Lokanta Restaurant

478-480 Glossop Road, Sheffield S10 2QA


Saturday 17th June

Time Session Speaker
09:00  Coffee and Pastries

Outside of Lecture Theatre 3

09:30 - 10:30 

Keynote #2

Hopeful literacies in the face of literacy monsters: meaning and mattering beyond the narrow linguistic tale

Dr Khawla Badwan, Manchester Metropolitan University (Lecture Theatre 2).

10:30 - 11:30  Parallel Sessions

Panel 1: Reimagining Literacies and Filling Up with Hope. (Workroom 1)

Panel 2: Searching and Finding Hopeful Literacies. (Lecture Hall)

Panel 3: Disrupting Literacies to Find Hope. (Workroom 2)

11:30 - 12:30  Graduate Student Presentations with Respondent Chair: Dr Cheryl McLean, Rutgers Graduate School of Education. (Lecture Theatre 2)
12:30  - 13:30 LUNCH (outside of Lecture Theatre 3) - shorter lunch*
13.30 - 14.30 Keynote #3 Dr Jennifer Farrar, University of Glasgow, Chaired by Dr Aneesh Barai. (Lecture Theatre 2)

14:30 - 15:30

Parallel Sessions

Panel 1: Post-Perspectives on Hopeful Literacies. (Lecture Theatre 2)

Panel 2: Sounding and Embodying Hopeful Literacies (Workroom 1)

15:45 - 16:00 Closing Comments  
16:00 - 17:30 Arts Walk Arts Walk. (Harcourt Road)

Full Conference programme

Conference details

You do not have to present, you can come and take part in presentations, interactive workshops, research creation events, and conversations with friend and colleagues.

Doctoral students, please follow this link for information about the Sheffield Literacies and Language Prize.

Fees for PGR students are £25 and for everyone else £50. The fees include breakfasts, lunches, and the Friday evening dinner (food only). In addition, we have reserved a number of rooms at the Rutland Hotel, close to the conference venue, for those delegates who require accommodation.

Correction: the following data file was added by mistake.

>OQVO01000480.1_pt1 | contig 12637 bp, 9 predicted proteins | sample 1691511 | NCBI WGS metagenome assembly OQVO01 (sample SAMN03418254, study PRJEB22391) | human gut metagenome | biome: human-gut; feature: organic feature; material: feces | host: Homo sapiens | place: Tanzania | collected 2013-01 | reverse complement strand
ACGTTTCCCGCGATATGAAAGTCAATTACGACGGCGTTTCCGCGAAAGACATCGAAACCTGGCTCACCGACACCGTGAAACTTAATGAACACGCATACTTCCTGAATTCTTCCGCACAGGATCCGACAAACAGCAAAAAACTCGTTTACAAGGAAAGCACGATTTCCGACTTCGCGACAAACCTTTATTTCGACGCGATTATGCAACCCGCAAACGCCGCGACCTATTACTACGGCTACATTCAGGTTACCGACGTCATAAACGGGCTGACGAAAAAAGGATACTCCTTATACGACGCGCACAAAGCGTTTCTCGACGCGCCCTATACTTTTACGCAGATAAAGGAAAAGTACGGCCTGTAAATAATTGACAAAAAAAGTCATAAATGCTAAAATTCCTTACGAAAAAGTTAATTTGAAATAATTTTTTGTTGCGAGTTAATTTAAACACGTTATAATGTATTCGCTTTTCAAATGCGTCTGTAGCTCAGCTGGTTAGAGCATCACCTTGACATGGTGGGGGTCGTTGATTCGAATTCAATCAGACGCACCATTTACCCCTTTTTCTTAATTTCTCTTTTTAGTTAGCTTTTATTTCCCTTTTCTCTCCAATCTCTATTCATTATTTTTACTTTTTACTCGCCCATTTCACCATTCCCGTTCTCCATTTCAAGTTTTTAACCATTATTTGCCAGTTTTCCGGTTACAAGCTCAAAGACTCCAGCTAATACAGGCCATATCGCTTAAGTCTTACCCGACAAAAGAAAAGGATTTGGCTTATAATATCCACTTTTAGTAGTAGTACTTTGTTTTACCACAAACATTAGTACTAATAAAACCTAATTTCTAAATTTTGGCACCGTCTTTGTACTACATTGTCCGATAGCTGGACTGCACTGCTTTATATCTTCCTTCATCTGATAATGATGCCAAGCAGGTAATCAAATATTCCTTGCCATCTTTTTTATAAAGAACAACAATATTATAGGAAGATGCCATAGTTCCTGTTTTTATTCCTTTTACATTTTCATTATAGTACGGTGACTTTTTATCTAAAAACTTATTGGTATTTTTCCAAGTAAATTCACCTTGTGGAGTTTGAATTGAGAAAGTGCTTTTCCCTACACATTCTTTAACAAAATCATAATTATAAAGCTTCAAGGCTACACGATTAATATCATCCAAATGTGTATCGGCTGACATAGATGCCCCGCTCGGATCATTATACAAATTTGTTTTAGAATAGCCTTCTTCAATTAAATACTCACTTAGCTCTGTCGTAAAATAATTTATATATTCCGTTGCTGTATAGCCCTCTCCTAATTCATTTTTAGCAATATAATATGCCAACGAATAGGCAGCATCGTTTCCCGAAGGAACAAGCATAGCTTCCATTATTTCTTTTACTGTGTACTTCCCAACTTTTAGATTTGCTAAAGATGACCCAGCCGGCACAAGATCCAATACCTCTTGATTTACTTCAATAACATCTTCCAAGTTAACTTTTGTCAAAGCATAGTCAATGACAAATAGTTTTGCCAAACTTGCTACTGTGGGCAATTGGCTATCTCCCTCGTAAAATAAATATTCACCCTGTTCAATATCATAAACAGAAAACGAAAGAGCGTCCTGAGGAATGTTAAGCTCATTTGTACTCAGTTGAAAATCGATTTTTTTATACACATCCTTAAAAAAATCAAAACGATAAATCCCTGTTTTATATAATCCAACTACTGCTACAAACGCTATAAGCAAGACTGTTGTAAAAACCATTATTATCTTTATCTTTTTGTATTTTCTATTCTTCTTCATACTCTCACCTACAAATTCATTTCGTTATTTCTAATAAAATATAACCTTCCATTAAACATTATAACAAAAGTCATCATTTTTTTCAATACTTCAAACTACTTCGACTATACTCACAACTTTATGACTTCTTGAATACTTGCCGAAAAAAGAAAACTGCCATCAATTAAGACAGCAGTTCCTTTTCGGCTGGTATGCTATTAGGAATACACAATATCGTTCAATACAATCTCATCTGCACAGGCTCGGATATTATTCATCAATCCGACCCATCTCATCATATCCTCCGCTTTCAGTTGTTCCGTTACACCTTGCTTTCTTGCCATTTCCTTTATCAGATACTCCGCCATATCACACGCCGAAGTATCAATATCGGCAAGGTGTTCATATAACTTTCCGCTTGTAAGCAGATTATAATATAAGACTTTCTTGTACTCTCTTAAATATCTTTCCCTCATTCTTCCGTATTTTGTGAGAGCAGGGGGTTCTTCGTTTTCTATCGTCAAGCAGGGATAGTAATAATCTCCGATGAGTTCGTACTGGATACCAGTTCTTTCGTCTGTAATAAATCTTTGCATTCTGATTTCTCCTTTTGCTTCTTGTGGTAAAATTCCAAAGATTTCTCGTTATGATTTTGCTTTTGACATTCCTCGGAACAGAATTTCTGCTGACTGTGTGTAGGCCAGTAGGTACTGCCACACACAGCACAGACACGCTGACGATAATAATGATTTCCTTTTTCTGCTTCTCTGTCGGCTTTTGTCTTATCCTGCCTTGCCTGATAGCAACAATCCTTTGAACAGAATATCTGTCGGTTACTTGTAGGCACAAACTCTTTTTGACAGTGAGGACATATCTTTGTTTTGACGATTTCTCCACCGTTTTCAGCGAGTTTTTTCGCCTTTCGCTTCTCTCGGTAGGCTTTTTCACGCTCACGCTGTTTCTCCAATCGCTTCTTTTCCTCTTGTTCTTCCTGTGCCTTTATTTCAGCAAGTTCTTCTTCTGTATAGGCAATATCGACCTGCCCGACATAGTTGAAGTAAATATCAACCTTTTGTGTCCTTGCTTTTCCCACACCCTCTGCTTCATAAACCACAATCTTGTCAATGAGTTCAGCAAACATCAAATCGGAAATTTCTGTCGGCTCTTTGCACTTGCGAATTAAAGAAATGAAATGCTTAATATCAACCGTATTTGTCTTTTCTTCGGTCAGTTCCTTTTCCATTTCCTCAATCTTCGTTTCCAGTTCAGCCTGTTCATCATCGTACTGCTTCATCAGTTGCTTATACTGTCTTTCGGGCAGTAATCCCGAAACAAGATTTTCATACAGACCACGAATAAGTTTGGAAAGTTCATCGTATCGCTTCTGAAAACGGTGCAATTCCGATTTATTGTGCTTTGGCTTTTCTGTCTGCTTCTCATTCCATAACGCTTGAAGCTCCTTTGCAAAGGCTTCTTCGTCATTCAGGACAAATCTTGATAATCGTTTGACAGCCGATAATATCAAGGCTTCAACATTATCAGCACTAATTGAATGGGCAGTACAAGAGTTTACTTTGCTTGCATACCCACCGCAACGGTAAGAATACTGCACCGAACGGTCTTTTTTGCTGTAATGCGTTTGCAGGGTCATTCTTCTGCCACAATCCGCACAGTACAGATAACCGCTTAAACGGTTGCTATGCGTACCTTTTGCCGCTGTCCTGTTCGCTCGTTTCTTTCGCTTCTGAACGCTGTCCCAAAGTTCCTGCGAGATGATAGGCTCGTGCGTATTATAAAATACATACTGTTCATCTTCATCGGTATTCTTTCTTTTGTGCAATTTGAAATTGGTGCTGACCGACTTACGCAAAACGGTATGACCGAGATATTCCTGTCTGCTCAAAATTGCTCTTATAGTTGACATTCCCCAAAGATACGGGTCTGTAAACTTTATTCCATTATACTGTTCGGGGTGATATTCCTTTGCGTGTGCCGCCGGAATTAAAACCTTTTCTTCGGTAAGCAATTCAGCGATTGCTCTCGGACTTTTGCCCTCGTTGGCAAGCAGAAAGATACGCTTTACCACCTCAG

Please complete this form to indicate your dietary requirements for catering purposes.

Rooms at the Rutland will be on a first come first serve basis and they are not covered in the conference fee.

Book your place

Key note talks

Hopeful literacies in the face of literacy monsters: meaning and mattering beyond the narrow linguistic tale

Khawla Badwan, Manchester Metropolitan University


This post-Covid 19 educational response to children’s literacy education is both troubled and troubling. Its discourses tends to be pathologising, narrowing, and problematic, leaving us with more powerful ‘literacy monsters’ (Thiel & Kuby, 2019) than the ones we grappled with before the pandemic. This keynote asks what happens if we continue to see literacy as a monolithic, neat concept which validates certain texts and practices that do not always align with the creativity, diversity and unboundedness of children’s embodied literacies. After that, the talk explores how current literacy discourses remain entangled with what Finnegan (2015, 14) describes as, ‘the partiality of the narrow linguistic tale’ that stubbornly insists on centering the ‘standard’, the ‘cognitive’ and the ‘intelligible’ while turning the back on the ‘divergent’, the ‘non-standard’, and the ‘messy’. This leads to a discussion about the need to move beyond meaning to explore mattering in literacy education. The talk ends with arguing that attending to mattering not only opens up new avenues for research and education, but also generates new arrangements that are both hopeful and merciful.

Khawla Badwan is Reader in Applied Linguistics at Manchester Metropolitan University. Her research interests include language education, literacy debates, social justice, sociolinguistics of mobility, identity, and intercultural communication. Her most recent publication is a book entitled Language in a Globalised World: Social Justice Perspectives on Mobility and Contact (2021), published by Palgrave.